Startups · Product management

How do you balance patience and urgency at startups?

Josh Elman Partner at Greylock, longtime product manager

July 8th, 2015

I just did an interview on the FD Blog and in it I talk about the importance of patience and urgency within startups. Urgency is necessary when it comes to the product, but there are also times when you need to let things flourish over time. Interested to hear how others have experienced this balance. What has helped you maintain a healthy patience/urgency balance? And how do you know when to lean more towards one than the other?


Tim Parks VP of Growth at UpCounsel, Inc.

July 10th, 2015

Great question and great string of responses.  In my experiences @UpCounsel and @Udemy, both urgency and patience are incredibly important in different parts of your business.  They can also be equally as damaging.  Here are some areas where I have seen urgency and patience manifest in positive and negative ways:

Urgency (+)
  1. Driving metrics that you (or your business) has a firm grasp of understanding based on past performance.  (ie - We have sales data to prove that an Account Rep should be able to send out 'x' emails -> 'y' calls -> 'z' conversions)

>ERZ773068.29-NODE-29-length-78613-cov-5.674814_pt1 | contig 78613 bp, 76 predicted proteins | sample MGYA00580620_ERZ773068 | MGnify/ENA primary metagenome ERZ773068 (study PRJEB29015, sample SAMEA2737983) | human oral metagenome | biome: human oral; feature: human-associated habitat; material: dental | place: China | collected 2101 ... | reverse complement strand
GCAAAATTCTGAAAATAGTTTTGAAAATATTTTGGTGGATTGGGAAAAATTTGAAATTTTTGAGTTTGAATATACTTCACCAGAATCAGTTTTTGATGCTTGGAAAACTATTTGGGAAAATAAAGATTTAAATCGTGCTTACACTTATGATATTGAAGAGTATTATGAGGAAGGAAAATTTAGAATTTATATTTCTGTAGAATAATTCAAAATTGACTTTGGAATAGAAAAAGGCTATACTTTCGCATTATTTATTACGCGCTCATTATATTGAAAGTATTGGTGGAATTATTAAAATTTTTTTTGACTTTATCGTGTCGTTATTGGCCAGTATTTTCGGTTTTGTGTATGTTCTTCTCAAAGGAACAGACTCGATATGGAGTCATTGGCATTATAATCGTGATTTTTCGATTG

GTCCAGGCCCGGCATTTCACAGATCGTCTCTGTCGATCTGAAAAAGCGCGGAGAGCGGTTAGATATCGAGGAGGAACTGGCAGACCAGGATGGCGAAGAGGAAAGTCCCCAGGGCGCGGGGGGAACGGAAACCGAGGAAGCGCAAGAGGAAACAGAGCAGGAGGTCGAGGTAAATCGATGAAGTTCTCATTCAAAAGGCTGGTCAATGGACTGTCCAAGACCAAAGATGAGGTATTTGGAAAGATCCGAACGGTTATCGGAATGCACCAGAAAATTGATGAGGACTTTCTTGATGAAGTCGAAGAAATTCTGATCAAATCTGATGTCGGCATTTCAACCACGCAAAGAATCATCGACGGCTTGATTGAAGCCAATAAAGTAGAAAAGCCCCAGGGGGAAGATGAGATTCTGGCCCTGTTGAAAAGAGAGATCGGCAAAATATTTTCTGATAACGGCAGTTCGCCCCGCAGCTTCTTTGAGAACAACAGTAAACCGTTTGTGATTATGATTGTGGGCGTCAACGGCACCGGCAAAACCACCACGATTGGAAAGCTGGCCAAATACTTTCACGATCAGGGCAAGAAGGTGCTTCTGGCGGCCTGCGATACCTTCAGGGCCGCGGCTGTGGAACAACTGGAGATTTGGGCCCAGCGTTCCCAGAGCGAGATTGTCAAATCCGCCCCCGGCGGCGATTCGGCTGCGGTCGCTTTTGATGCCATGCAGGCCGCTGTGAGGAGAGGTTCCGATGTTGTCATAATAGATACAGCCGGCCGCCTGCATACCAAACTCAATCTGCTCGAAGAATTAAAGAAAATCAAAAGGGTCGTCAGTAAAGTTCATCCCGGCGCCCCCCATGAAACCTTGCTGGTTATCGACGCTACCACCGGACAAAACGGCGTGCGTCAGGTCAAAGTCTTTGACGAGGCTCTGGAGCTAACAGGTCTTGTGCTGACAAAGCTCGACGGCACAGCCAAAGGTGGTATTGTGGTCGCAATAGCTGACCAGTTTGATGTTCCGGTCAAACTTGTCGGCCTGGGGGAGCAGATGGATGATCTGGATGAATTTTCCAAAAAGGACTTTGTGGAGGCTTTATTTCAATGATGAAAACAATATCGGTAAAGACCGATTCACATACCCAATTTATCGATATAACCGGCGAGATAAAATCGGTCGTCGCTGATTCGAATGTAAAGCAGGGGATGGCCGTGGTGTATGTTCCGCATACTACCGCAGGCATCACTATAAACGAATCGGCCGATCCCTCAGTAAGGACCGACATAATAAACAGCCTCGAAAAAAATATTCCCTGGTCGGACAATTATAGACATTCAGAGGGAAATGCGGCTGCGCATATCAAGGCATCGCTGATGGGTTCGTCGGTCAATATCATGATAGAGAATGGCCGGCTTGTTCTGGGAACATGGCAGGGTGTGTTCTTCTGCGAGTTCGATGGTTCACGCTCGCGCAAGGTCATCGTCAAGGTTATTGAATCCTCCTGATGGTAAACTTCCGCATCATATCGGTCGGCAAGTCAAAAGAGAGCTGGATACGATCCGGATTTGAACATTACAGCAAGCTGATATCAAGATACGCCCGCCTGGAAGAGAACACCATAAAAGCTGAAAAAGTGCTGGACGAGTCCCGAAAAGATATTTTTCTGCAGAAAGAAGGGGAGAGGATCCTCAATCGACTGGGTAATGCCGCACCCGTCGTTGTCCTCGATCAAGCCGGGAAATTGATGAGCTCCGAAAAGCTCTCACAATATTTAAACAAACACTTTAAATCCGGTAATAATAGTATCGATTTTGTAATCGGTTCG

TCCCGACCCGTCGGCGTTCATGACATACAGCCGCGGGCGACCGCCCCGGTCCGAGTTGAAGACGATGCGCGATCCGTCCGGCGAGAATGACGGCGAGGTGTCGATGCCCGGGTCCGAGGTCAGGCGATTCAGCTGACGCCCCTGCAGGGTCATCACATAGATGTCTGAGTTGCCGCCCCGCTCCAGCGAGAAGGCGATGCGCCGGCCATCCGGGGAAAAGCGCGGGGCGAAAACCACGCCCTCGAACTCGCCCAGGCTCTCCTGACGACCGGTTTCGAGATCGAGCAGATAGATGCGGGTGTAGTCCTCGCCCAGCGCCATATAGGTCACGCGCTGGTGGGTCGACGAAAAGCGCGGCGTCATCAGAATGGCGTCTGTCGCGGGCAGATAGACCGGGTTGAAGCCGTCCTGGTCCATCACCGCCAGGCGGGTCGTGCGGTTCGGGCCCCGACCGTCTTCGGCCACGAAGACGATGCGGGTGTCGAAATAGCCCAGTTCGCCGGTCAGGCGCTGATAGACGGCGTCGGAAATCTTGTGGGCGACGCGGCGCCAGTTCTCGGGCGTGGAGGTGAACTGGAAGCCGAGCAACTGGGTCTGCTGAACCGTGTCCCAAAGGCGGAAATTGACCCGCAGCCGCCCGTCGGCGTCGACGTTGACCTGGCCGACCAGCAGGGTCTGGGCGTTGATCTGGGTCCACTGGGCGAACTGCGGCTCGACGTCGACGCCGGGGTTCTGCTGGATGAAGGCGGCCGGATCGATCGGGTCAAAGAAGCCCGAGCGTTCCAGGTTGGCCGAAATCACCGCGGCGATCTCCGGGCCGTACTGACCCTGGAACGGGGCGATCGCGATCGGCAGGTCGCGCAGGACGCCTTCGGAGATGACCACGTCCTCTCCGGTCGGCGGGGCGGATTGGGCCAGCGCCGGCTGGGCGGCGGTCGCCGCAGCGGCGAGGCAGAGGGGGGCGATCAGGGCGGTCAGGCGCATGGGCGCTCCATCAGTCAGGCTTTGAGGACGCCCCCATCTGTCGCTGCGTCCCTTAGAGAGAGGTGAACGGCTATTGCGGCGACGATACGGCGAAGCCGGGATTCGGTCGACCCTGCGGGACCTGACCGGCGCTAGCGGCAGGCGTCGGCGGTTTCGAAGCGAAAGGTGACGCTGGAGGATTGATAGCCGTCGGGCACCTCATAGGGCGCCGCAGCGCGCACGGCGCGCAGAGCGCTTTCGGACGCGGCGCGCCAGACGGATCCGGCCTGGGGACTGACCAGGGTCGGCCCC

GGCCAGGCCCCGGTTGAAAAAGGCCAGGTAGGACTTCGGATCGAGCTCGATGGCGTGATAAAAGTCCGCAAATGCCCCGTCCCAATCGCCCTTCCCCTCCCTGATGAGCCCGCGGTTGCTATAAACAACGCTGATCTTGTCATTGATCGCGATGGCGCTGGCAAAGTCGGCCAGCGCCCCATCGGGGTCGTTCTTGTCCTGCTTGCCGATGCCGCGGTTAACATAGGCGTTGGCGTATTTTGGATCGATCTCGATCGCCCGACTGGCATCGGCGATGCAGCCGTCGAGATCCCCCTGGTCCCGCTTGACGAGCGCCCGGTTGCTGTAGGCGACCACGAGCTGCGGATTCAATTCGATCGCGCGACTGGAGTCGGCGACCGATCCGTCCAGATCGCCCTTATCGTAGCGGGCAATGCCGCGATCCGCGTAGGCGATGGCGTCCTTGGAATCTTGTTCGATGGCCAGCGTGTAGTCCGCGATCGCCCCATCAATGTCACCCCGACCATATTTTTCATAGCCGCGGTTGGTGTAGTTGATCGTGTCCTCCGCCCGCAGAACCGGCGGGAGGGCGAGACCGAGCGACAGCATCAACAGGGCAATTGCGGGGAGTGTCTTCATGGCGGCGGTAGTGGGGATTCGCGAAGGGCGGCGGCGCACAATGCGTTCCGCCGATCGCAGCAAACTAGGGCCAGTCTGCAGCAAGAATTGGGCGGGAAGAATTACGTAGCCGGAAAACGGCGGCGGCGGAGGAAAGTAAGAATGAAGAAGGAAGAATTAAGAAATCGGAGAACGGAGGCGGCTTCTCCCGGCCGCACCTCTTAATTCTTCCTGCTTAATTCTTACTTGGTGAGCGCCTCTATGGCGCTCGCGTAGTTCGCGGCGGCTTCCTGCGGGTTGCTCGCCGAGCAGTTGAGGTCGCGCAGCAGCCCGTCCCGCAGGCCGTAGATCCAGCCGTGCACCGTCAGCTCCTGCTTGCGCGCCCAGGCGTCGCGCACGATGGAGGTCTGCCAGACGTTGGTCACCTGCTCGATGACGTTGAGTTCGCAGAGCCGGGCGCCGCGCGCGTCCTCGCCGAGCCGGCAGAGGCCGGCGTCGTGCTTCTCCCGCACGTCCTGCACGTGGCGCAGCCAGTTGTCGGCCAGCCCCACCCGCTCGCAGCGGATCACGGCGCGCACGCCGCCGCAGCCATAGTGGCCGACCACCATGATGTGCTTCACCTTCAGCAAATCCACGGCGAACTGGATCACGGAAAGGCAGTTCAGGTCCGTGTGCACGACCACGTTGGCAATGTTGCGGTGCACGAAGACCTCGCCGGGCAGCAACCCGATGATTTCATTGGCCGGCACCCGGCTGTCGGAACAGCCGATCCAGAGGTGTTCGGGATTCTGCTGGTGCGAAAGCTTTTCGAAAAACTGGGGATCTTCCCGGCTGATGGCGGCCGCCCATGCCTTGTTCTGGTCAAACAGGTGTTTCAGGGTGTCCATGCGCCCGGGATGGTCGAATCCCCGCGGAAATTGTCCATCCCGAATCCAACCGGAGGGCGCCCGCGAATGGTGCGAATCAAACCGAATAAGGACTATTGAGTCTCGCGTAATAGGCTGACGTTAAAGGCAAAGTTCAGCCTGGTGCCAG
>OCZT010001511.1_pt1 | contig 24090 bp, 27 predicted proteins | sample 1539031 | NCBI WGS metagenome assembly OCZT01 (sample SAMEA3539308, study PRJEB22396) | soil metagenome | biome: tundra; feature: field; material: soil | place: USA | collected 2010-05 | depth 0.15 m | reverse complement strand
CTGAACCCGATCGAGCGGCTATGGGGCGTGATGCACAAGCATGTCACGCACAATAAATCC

2. Creating a cadence of clear and transparent deadlines for tasks / projects that you and your team can work on.  (ie- Every week have 2-3 projects that have a deadline and complete your sprint)  There are always 1,000 things that your or your team could be working on, so to prioritize create urgency around a limited number of them so that people feel a sense of accomplishment each week.
  3. For Managers / Founders - have a personal sense of urgency when things are going wrong for anyone on your team.  Too often have I seen managers or founders ignore challenges or issues of people inside their organization.  In order to gain trust of your team, you need to be there in the grind when sht is hitting the fan and try to be helpful.
Urgency (-)
  1. Face time in the office.  Creating urgency around being in the office for 120 hours per week is typically a lack of vision and clear goal setting for specific team members.  Obviously people need to put in a lot of time to be successful, but forcing people to come in on a Saturday for no other reason than to just be there is culture killing and a lack of direction on management
  2. Creating a sense of urgency around metrics that cannot be directly controlled by someone.  Focus on things that can control and execute relentlessly on them.
Patience (+)
  1. Hiring.  In my experience, the potential success of any startup rests in the quality of its people. I have spent days upon days screening, interviewing, and evaluating candidates that I do NOT hire.  I do not regret one minute of it when it leads to top quality talent.
  2. Listening.  I am guilty of being very opinionated and quick to judge, but the art of listening to others, whether they are colleagues, customers, or competitors you can learn an incredible amount by just being patient and listening.